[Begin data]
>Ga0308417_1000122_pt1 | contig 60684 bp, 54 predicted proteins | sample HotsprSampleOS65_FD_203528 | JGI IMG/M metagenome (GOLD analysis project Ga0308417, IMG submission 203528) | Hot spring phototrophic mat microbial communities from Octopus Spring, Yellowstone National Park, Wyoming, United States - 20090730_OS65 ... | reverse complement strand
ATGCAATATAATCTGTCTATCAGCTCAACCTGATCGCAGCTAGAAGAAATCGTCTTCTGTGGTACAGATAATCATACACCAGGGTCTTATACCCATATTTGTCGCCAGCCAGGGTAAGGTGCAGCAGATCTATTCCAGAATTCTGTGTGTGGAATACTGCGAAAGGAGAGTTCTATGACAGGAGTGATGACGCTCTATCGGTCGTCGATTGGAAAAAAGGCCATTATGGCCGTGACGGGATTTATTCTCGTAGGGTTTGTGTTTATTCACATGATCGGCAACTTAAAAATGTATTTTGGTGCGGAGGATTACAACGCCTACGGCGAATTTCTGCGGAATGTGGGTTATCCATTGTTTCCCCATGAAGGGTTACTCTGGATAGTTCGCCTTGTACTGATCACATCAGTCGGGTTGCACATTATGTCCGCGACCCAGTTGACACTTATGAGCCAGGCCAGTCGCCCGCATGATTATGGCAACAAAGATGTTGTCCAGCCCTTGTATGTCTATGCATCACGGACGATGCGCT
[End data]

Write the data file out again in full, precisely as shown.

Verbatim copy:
>Ga0308417_1000122_pt1 | contig 60684 bp, 54 predicted proteins | sample HotsprSampleOS65_FD_203528 | JGI IMG/M metagenome (GOLD analysis project Ga0308417, IMG submission 203528) | Hot spring phototrophic mat microbial communities from Octopus Spring, Yellowstone National Park, Wyoming, United States - 20090730_OS65 ... | reverse complement strand
ATGCAATATAATCTGTCTATCAGCTCAACCTGATCGCAGCTAGAAGAAATCGTCTTCTGTGGTACAGATAATCATACACCAGGGTCTTATACCCATATTTGTCGCCAGCCAGGGTAAGGTGCAGCAGATCTATTCCAGAATTCTGTGTGTGGAATACTGCGAAAGGAGAGTTCTATGACAGGAGTGATGACGCTCTATCGGTCGTCGATTGGAAAAAAGGCCATTATGGCCGTGACGGGATTTATTCTCGTAGGGTTTGTGTTTATTCACATGATCGGCAACTTAAAAATGTATTTTGGTGCGGAGGATTACAACGCCTACGGCGAATTTCTGCGGAATGTGGGTTATCCATTGTTTCCCCATGAAGGGTTACTCTGGATAGTTCGCCTTGTACTGATCACATCAGTCGGGTTGCACATTATGTCCGCGACCCAGTTGACACTTATGAGCCAGGCCAGTCGCCCGCATGATTATGGCAACAAAGATGTTGTCCAGCCCTTGTATGTCTATGCATCACGGACGATGCGCT